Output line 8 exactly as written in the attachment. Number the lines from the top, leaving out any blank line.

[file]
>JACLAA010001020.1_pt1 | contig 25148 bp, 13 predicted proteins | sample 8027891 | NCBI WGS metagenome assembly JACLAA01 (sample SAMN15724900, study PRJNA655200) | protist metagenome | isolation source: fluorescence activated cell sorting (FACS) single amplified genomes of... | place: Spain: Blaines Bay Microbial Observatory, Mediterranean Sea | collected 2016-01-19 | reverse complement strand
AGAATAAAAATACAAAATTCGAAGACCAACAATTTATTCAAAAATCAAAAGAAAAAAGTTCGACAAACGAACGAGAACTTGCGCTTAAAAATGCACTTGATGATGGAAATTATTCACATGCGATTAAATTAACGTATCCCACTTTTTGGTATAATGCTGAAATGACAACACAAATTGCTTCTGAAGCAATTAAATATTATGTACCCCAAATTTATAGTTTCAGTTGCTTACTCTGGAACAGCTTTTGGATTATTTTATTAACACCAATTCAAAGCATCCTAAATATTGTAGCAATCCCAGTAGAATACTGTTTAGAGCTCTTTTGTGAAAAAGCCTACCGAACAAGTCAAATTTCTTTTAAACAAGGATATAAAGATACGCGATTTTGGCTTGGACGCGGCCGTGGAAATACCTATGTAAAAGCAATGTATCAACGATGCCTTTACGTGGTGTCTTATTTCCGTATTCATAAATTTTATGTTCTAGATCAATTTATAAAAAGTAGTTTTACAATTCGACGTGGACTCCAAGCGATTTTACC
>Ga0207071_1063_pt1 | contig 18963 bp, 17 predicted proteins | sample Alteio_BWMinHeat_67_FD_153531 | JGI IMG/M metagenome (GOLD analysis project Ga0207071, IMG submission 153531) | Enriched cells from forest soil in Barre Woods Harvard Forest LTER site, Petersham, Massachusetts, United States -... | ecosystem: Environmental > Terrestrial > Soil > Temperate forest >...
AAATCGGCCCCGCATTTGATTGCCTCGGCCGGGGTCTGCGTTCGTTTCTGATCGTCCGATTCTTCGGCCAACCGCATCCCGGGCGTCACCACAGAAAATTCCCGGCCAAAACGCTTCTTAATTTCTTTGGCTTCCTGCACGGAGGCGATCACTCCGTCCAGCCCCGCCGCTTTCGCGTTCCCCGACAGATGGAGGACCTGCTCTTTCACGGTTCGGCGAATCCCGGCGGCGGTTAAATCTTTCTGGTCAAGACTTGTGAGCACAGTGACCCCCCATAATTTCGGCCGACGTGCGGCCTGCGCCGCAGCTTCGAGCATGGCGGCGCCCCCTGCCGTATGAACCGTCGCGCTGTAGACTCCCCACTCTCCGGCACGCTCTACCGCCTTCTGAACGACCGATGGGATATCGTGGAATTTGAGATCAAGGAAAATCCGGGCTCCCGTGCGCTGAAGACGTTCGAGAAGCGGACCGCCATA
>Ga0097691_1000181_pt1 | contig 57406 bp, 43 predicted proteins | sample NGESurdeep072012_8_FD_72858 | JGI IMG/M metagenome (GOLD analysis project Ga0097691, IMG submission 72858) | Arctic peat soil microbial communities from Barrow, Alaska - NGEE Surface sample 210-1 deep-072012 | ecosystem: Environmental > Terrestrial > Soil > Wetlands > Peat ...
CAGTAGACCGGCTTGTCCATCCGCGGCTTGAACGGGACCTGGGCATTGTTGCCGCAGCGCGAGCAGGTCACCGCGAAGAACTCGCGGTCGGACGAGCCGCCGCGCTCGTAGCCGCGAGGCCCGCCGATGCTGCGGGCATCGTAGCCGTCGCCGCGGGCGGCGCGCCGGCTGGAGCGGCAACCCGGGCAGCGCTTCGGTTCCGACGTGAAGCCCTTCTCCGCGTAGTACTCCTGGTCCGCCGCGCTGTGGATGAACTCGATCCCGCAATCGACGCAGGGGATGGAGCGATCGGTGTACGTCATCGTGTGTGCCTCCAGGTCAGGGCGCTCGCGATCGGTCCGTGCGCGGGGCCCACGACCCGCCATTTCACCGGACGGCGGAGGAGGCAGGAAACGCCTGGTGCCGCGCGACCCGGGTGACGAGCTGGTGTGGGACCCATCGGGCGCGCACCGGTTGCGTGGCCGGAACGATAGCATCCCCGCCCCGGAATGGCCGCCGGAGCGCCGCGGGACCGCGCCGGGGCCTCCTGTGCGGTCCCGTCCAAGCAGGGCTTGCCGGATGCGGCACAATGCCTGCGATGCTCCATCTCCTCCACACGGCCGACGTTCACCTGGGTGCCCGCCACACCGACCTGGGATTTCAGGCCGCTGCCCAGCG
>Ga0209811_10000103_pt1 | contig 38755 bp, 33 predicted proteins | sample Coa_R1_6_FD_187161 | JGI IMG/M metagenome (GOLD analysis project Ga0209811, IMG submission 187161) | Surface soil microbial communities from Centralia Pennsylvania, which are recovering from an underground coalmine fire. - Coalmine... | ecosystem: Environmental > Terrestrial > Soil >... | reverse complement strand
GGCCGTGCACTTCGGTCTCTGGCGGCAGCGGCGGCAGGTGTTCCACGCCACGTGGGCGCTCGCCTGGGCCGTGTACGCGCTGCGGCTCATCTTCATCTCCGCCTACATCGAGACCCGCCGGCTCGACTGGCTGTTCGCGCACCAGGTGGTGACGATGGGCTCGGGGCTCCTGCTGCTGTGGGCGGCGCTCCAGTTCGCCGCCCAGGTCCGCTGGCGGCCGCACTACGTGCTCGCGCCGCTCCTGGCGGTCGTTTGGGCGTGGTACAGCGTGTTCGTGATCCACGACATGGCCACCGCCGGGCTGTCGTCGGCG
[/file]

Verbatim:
GGCCGTGCACTTCGGTCTCTGGCGGCAGCGGCGGCAGGTGTTCCACGCCACGTGGGCGCTCGCCTGGGCCGTGTACGCGCTGCGGCTCATCTTCATCTCCGCCTACATCGAGACCCGCCGGCTCGACTGGCTGTTCGCGCACCAGGTGGTGACGATGGGCTCGGGGCTCCTGCTGCTGTGGGCGGCGCTCCAGTTCGCCGCCCAGGTCCGCTGGCGGCCGCACTACGTGCTCGCGCCGCTCCTGGCGGTCGTTTGGGCGTGGTACAGCGTGTTCGTGATCCACGACATGGCCACCGCCGGGCTGTCGTCGGCG